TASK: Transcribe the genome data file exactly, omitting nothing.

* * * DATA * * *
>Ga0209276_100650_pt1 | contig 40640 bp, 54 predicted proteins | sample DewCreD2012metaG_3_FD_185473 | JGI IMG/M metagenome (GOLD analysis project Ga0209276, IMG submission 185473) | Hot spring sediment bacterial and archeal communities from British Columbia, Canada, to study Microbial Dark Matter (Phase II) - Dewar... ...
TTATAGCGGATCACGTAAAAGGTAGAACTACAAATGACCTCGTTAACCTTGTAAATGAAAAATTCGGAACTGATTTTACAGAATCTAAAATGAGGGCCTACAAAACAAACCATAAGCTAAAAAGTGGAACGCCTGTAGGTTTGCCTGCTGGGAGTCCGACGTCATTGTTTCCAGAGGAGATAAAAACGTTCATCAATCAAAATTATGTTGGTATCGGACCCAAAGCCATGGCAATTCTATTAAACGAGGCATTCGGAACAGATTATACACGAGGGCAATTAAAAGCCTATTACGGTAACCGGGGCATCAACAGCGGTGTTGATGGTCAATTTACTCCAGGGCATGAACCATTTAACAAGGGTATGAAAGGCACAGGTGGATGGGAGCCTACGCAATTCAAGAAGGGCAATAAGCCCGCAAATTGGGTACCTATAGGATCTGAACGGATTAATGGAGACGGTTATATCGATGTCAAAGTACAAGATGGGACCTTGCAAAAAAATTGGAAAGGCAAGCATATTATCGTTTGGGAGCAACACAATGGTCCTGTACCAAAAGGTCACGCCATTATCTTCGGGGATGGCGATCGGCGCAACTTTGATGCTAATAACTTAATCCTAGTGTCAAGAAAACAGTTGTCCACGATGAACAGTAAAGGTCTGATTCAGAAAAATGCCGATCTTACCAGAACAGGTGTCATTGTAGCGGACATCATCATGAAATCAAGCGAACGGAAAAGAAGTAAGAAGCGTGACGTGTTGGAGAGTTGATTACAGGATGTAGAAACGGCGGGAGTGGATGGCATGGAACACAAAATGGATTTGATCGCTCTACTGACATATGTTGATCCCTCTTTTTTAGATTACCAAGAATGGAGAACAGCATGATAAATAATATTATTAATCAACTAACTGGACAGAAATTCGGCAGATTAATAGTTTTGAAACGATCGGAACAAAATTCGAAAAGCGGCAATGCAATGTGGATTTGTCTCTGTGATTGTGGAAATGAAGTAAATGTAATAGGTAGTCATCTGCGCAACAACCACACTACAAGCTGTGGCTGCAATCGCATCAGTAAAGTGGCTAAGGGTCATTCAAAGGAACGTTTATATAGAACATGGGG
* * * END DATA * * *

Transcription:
>Ga0209276_100650_pt1 | contig 40640 bp, 54 predicted proteins | sample DewCreD2012metaG_3_FD_185473 | JGI IMG/M metagenome (GOLD analysis project Ga0209276, IMG submission 185473) | Hot spring sediment bacterial and archeal communities from British Columbia, Canada, to study Microbial Dark Matter (Phase II) - Dewar... ...
TTATAGCGGATCACGTAAAAGGTAGAACTACAAATGACCTCGTTAACCTTGTAAATGAAAAATTCGGAACTGATTTTACAGAATCTAAAATGAGGGCCTACAAAACAAACCATAAGCTAAAAAGTGGAACGCCTGTAGGTTTGCCTGCTGGGAGTCCGACGTCATTGTTTCCAGAGGAGATAAAAACGTTCATCAATCAAAATTATGTTGGTATCGGACCCAAAGCCATGGCAATTCTATTAAACGAGGCATTCGGAACAGATTATACACGAGGGCAATTAAAAGCCTATTACGGTAACCGGGGCATCAACAGCGGTGTTGATGGTCAATTTACTCCAGGGCATGAACCATTTAACAAGGGTATGAAAGGCACAGGTGGATGGGAGCCTACGCAATTCAAGAAGGGCAATAAGCCCGCAAATTGGGTACCTATAGGATCTGAACGGATTAATGGAGACGGTTATATCGATGTCAAAGTACAAGATGGGACCTTGCAAAAAAATTGGAAAGGCAAGCATATTATCGTTTGGGAGCAACACAATGGTCCTGTACCAAAAGGTCACGCCATTATCTTCGGGGATGGCGATCGGCGCAACTTTGATGCTAATAACTTAATCCTAGTGTCAAGAAAACAGTTGTCCACGATGAACAGTAAAGGTCTGATTCAGAAAAATGCCGATCTTACCAGAACAGGTGTCATTGTAGCGGACATCATCATGAAATCAAGCGAACGGAAAAGAAGTAAGAAGCGTGACGTGTTGGAGAGTTGATTACAGGATGTAGAAACGGCGGGAGTGGATGGCATGGAACACAAAATGGATTTGATCGCTCTACTGACATATGTTGATCCCTCTTTTTTAGATTACCAAGAATGGAGAACAGCATGATAAATAATATTATTAATCAACTAACTGGACAGAAATTCGGCAGATTAATAGTTTTGAAACGATCGGAACAAAATTCGAAAAGCGGCAATGCAATGTGGATTTGTCTCTGTGATTGTGGAAATGAAGTAAATGTAATAGGTAGTCATCTGCGCAACAACCACACTACAAGCTGTGGCTGCAATCGCATCAGTAAAGTGGCTAAGGGTCATTCAAAGGAACGTTTATATAGAACATGGGG